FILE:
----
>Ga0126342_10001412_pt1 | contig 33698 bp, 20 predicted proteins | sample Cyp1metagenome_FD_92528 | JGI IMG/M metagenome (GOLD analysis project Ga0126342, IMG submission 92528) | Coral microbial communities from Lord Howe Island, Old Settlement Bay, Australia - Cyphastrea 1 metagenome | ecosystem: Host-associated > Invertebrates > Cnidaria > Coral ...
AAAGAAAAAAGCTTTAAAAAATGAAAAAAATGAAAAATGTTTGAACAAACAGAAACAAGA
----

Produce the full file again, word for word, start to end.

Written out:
>Ga0126342_10001412_pt1 | contig 33698 bp, 20 predicted proteins | sample Cyp1metagenome_FD_92528 | JGI IMG/M metagenome (GOLD analysis project Ga0126342, IMG submission 92528) | Coral microbial communities from Lord Howe Island, Old Settlement Bay, Australia - Cyphastrea 1 metagenome | ecosystem: Host-associated > Invertebrates > Cnidaria > Coral ...
AAAGAAAAAAGCTTTAAAAAATGAAAAAAATGAAAAATGTTTGAACAAACAGAAACAAGA